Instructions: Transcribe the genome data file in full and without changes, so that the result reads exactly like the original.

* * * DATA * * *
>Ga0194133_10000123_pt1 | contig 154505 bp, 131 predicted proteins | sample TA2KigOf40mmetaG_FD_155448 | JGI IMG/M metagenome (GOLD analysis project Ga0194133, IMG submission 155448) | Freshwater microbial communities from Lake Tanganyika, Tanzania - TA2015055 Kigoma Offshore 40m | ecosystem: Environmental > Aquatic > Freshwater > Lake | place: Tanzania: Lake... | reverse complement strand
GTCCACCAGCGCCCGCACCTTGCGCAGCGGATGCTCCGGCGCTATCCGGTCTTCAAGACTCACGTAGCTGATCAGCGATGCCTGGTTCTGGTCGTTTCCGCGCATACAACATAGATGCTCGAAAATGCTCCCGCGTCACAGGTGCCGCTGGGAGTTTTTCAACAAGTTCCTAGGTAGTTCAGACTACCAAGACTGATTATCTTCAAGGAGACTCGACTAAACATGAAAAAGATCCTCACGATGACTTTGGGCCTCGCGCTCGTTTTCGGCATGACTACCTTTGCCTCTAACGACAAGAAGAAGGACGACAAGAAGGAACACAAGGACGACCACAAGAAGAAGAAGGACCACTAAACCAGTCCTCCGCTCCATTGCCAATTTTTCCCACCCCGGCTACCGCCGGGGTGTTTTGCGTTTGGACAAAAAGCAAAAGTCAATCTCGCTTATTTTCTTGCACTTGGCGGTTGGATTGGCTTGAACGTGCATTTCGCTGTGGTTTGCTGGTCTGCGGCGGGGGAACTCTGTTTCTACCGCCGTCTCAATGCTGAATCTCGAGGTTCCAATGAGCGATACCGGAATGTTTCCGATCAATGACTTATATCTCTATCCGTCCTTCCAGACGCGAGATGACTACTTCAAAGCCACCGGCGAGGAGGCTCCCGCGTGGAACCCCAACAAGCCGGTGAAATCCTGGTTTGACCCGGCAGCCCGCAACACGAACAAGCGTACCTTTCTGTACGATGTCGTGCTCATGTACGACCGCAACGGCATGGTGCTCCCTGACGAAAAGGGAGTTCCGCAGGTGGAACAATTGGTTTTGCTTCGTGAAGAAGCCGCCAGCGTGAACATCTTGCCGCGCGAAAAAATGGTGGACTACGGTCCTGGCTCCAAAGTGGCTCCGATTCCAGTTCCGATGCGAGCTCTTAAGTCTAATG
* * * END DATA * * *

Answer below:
>Ga0194133_10000123_pt1 | contig 154505 bp, 131 predicted proteins | sample TA2KigOf40mmetaG_FD_155448 | JGI IMG/M metagenome (GOLD analysis project Ga0194133, IMG submission 155448) | Freshwater microbial communities from Lake Tanganyika, Tanzania - TA2015055 Kigoma Offshore 40m | ecosystem: Environmental > Aquatic > Freshwater > Lake | place: Tanzania: Lake... | reverse complement strand
GTCCACCAGCGCCCGCACCTTGCGCAGCGGATGCTCCGGCGCTATCCGGTCTTCAAGACTCACGTAGCTGATCAGCGATGCCTGGTTCTGGTCGTTTCCGCGCATACAACATAGATGCTCGAAAATGCTCCCGCGTCACAGGTGCCGCTGGGAGTTTTTCAACAAGTTCCTAGGTAGTTCAGACTACCAAGACTGATTATCTTCAAGGAGACTCGACTAAACATGAAAAAGATCCTCACGATGACTTTGGGCCTCGCGCTCGTTTTCGGCATGACTACCTTTGCCTCTAACGACAAGAAGAAGGACGACAAGAAGGAACACAAGGACGACCACAAGAAGAAGAAGGACCACTAAACCAGTCCTCCGCTCCATTGCCAATTTTTCCCACCCCGGCTACCGCCGGGGTGTTTTGCGTTTGGACAAAAAGCAAAAGTCAATCTCGCTTATTTTCTTGCACTTGGCGGTTGGATTGGCTTGAACGTGCATTTCGCTGTGGTTTGCTGGTCTGCGGCGGGGGAACTCTGTTTCTACCGCCGTCTCAATGCTGAATCTCGAGGTTCCAATGAGCGATACCGGAATGTTTCCGATCAATGACTTATATCTCTATCCGTCCTTCCAGACGCGAGATGACTACTTCAAAGCCACCGGCGAGGAGGCTCCCGCGTGGAACCCCAACAAGCCGGTGAAATCCTGGTTTGACCCGGCAGCCCGCAACACGAACAAGCGTACCTTTCTGTACGATGTCGTGCTCATGTACGACCGCAACGGCATGGTGCTCCCTGACGAAAAGGGAGTTCCGCAGGTGGAACAATTGGTTTTGCTTCGTGAAGAAGCCGCCAGCGTGAACATCTTGCCGCGCGAAAAAATGGTGGACTACGGTCCTGGCTCCAAAGTGGCTCCGATTCCAGTTCCGATGCGAGCTCTTAAGTCTAATG